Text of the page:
Perhaps you recently received a Florida speeding ticket under statute 316.189 and are unsure what you should do to obtain the best outcome possible. Many Floridians will simply write out a check and pay the ticket, believing this is the path of least resistance and will result in having the matter over and done with. Unfortunately, this is not precisely true. There are a number of negative consequences associated with simply paying your speeding ticket. Once you pay your speeding ticket, you have pled guilty to the offense and now have a conviction for speeding. This conviction will likely add three to four points to your driving record (depending on how many miles per hour above the speed limit you were accused of driving).
If you have other points on your license, you could actually end up losing your license for a period of time, and if you are like most Americans, you drive your vehicle on a regular basis, to work, to school, and to run the day-to-day necessary errands. A much better choice is to speak to a Florida speeding ticket attorney who can defend you in court, possibly even having your speeding ticket dismissed. Your Florida traffic ticket attorney will have a thorough understanding of all Florida laws and statutes related to your speeding ticket and will know which questions to ask the ticketing officer regarding the procedures used during the issuance of your speeding ticket as well as the specifications and calibration of the radar or laser unit used to measure your speed. If you were cited under Florida Statute 316.189—Municipal speed laws—then the following apply:
- The maximum speed limit within a municipality is thirty miles per hour, however the municipality may set that maximum speed limit at twenty or twenty-five miles per hour should an investigation determine a lowered speed limit is reasonable. The municipality also has the right to set a maximum speed of up to sixty miles per hour should it be deemed reasonable. (These changes may not be implemented on state highways or connecting links to state highways).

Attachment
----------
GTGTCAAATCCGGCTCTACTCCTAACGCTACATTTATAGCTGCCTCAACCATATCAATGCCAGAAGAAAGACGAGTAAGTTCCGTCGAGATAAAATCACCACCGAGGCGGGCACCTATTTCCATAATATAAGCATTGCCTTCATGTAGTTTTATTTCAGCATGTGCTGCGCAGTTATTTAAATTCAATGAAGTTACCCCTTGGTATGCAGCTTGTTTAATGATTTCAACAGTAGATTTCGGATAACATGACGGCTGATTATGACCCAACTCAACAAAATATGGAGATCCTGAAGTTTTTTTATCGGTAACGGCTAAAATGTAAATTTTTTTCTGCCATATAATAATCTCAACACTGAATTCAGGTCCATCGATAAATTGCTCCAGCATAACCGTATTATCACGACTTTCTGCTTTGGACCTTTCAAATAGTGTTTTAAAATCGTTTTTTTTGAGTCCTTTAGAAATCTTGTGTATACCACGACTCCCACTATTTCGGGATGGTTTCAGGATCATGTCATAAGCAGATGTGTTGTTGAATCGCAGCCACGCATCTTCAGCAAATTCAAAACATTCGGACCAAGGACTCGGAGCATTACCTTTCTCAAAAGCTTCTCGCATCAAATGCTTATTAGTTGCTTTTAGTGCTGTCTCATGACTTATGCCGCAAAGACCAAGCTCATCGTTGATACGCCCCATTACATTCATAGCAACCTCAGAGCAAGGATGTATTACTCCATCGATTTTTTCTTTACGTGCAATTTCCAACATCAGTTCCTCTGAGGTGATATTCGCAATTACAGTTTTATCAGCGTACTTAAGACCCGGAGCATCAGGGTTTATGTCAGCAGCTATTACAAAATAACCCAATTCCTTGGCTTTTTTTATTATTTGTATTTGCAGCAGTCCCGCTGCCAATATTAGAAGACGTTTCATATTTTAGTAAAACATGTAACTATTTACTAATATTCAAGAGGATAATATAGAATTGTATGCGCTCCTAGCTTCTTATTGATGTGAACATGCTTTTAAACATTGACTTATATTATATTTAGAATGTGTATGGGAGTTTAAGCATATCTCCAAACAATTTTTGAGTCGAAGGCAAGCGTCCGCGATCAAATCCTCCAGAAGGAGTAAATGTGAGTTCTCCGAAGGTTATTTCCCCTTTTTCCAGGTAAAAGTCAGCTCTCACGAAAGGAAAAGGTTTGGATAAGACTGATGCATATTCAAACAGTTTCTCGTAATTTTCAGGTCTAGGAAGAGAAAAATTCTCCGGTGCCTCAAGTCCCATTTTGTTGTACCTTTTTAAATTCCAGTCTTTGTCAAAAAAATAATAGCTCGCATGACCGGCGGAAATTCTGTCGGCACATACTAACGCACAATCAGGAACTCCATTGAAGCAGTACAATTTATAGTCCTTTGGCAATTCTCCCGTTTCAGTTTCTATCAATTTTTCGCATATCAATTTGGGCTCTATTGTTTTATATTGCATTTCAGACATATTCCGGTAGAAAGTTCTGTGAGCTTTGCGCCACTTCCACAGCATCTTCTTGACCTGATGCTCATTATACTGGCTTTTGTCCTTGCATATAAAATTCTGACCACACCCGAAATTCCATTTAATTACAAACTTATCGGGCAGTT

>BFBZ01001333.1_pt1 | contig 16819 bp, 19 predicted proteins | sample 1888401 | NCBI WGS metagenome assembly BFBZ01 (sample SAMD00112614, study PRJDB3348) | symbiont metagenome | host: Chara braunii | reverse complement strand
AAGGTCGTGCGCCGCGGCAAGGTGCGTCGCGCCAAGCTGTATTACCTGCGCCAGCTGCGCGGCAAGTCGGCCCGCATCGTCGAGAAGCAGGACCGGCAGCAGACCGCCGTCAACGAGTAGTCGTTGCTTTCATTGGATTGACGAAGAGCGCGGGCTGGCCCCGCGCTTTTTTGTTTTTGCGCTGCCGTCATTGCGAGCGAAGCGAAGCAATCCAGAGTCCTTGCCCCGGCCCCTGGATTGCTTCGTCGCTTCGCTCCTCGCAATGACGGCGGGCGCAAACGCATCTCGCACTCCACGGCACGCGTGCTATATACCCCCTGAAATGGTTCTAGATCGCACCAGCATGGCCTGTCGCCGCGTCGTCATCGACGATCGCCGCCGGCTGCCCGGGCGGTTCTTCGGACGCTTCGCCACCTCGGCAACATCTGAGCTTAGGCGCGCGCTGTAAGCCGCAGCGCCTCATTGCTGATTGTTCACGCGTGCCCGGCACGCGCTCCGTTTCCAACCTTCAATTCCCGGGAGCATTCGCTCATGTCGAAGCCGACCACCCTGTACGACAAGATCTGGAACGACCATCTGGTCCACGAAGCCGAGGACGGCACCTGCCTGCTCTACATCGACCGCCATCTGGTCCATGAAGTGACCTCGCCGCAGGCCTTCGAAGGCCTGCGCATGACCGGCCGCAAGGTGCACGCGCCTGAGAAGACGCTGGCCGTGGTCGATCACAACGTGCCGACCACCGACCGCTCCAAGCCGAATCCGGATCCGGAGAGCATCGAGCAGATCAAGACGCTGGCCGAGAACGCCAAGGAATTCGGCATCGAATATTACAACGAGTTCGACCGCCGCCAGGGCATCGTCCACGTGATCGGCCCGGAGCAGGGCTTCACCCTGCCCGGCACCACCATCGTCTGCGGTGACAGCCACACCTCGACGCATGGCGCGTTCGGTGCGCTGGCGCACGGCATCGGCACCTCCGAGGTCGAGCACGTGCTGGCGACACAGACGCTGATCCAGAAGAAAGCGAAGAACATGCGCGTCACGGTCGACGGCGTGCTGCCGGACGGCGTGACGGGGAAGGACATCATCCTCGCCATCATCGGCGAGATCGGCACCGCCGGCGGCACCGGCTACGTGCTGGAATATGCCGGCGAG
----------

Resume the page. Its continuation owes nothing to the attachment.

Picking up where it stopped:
- On county-maintained roads, the maximum speed in a business or residential area shall be thirty miles per hour, or can be set to twenty-five miles per hour should an investigation deem such a change reasonable.
- The Board of County Commissioners may alter speed limits—both maximum and minimum should such changes be deemed necessary, however as set forth by the Department of Transportation, no speed zone will permit speeds greater than sixty miles per hour.
- This statute requires that all speed zones will be posted with clear, legible speed limit signs which are placed in a manner as to be plainly visible, both in daylight and darkness when illuminated by headlights.
- Violations of speed limits as set forth under Florida statute 316.189 are to be cited as moving violations, punishable as provided for under Chapter 318.
How A Speeding Ticket Defense Lawyer in FL Can Help